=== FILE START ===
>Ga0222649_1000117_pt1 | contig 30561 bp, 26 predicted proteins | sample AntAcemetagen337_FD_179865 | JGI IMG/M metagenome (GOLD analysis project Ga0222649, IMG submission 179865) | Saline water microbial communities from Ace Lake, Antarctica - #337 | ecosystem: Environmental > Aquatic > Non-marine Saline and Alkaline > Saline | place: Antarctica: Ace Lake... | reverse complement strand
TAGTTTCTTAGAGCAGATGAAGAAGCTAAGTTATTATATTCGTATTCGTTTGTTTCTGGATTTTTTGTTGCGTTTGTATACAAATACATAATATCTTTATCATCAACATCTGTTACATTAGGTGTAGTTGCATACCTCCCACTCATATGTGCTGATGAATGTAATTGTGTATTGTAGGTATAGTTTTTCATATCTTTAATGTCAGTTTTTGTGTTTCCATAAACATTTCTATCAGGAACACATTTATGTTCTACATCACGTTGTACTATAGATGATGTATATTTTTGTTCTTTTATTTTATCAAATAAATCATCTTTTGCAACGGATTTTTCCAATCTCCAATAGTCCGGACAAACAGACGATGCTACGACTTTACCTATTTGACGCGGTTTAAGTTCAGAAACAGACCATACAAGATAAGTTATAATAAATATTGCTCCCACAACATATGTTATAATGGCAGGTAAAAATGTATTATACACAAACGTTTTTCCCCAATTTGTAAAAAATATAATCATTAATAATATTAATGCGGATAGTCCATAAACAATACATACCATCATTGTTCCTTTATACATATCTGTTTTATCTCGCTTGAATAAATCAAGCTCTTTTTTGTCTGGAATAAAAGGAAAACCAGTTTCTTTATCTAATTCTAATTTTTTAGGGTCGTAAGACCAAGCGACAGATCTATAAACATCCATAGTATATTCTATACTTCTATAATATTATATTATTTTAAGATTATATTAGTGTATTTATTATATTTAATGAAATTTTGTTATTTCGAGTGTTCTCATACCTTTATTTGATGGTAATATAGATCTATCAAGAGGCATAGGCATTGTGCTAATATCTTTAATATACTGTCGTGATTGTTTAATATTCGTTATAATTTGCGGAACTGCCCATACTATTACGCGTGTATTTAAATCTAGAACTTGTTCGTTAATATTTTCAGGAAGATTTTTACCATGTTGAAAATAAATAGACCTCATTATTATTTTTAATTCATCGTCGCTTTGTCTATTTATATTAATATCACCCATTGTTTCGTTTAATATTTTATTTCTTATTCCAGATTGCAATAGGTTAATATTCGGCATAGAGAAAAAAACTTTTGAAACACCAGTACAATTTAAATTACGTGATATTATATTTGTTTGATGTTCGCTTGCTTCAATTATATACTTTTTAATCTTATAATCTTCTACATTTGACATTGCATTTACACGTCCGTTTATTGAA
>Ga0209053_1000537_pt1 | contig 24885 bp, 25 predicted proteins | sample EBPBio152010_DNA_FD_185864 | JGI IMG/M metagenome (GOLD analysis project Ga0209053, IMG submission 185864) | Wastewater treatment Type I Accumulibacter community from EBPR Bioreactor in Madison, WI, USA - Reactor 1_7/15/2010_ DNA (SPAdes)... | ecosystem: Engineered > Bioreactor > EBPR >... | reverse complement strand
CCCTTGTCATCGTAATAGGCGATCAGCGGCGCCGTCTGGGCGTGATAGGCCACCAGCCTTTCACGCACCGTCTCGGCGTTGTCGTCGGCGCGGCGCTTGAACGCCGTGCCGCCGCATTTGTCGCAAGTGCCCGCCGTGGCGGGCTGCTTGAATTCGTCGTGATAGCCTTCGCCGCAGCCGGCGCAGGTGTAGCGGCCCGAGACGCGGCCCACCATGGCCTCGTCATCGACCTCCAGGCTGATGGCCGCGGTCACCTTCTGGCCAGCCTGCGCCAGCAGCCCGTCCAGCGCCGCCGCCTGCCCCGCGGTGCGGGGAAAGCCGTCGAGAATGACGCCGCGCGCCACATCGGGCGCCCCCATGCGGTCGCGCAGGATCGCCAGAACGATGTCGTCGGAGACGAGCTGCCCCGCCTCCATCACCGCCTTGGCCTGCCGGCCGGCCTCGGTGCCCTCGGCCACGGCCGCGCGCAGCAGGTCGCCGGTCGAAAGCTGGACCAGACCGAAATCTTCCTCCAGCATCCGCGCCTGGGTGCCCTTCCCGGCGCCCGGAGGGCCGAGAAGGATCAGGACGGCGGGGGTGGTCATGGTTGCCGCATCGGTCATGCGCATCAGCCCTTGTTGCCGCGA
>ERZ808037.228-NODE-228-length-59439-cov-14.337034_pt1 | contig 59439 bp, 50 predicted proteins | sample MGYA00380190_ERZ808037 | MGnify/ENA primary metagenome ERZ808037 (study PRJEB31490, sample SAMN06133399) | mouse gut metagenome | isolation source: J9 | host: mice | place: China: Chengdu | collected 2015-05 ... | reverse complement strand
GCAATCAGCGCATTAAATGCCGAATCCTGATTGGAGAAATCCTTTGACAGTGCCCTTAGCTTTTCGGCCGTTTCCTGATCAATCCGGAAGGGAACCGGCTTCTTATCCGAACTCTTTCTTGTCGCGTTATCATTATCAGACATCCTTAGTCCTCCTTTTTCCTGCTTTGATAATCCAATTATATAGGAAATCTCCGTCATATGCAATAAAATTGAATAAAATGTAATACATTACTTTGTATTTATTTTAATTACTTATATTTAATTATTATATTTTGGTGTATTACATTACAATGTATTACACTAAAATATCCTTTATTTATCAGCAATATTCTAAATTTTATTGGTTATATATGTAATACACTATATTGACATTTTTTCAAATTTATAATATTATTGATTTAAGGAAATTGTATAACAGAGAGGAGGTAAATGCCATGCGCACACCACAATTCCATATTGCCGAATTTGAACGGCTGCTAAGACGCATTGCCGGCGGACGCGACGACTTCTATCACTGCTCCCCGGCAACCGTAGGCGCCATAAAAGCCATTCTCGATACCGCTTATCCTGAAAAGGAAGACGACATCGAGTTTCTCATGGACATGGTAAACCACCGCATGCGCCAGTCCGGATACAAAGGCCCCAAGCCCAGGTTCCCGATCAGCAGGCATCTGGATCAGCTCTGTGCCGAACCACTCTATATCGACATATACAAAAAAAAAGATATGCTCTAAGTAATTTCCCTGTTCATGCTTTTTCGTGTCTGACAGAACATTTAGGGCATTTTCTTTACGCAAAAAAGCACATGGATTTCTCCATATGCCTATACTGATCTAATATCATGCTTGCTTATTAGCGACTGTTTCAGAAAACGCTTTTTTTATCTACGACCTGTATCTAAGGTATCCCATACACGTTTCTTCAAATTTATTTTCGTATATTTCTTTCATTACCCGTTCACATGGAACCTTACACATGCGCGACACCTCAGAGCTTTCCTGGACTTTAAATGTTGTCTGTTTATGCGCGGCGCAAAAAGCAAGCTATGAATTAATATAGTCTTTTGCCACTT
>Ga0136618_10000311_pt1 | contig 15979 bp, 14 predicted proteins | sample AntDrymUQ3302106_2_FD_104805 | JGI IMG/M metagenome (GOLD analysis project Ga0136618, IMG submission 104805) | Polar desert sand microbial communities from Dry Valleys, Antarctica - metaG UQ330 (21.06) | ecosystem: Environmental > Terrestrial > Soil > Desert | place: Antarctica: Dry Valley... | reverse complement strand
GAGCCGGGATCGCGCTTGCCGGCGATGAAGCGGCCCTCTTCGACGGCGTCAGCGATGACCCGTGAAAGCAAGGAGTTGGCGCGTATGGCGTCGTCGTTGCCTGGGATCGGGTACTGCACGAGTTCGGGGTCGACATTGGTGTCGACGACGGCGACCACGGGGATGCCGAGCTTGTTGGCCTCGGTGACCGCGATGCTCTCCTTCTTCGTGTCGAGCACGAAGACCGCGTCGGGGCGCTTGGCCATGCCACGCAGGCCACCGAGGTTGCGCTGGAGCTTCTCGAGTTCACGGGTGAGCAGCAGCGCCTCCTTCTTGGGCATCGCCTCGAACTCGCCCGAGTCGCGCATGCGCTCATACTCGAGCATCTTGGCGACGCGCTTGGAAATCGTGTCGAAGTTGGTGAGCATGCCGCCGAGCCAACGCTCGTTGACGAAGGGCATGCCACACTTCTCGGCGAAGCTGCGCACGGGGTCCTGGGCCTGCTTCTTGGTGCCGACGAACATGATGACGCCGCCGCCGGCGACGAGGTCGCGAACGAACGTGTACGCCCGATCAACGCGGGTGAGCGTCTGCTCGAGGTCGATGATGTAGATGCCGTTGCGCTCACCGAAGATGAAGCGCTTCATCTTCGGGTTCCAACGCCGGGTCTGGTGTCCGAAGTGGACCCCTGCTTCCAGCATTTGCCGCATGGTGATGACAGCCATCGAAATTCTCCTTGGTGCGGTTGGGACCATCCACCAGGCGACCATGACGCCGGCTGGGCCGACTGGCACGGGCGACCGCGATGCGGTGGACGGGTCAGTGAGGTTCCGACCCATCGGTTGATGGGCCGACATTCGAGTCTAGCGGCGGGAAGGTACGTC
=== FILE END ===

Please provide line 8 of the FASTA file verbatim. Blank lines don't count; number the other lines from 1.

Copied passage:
GAGCCGGGATCGCGCTTGCCGGCGATGAAGCGGCCCTCTTCGACGGCGTCAGCGATGACCCGTGAAAGCAAGGAGTTGGCGCGTATGGCGTCGTCGTTGCCTGGGATCGGGTACTGCACGAGTTCGGGGTCGACATTGGTGTCGACGACGGCGACCACGGGGATGCCGAGCTTGTTGGCCTCGGTGACCGCGATGCTCTCCTTCTTCGTGTCGAGCACGAAGACCGCGTCGGGGCGCTTGGCCATGCCACGCAGGCCACCGAGGTTGCGCTGGAGCTTCTCGAGTTCACGGGTGAGCAGCAGCGCCTCCTTCTTGGGCATCGCCTCGAACTCGCCCGAGTCGCGCATGCGCTCATACTCGAGCATCTTGGCGACGCGCTTGGAAATCGTGTCGAAGTTGGTGAGCATGCCGCCGAGCCAACGCTCGTTGACGAAGGGCATGCCACACTTCTCGGCGAAGCTGCGCACGGGGTCCTGGGCCTGCTTCTTGGTGCCGACGAACATGATGACGCCGCCGCCGGCGACGAGGTCGCGAACGAACGTGTACGCCCGATCAACGCGGGTGAGCGTCTGCTCGAGGTCGATGATGTAGATGCCGTTGCGCTCACCGAAGATGAAGCGCTTCATCTTCGGGTTCCAACGCCGGGTCTGGTGTCCGAAGTGGACCCCTGCTTCCAGCATTTGCCGCATGGTGATGACAGCCATCGAAATTCTCCTTGGTGCGGTTGGGACCATCCACCAGGCGACCATGACGCCGGCTGGGCCGACTGGCACGGGCGACCGCGATGCGGTGGACGGGTCAGTGAGGTTCCGACCCATCGGTTGATGGGCCGACATTCGAGTCTAGCGGCGGGAAGGTACGTC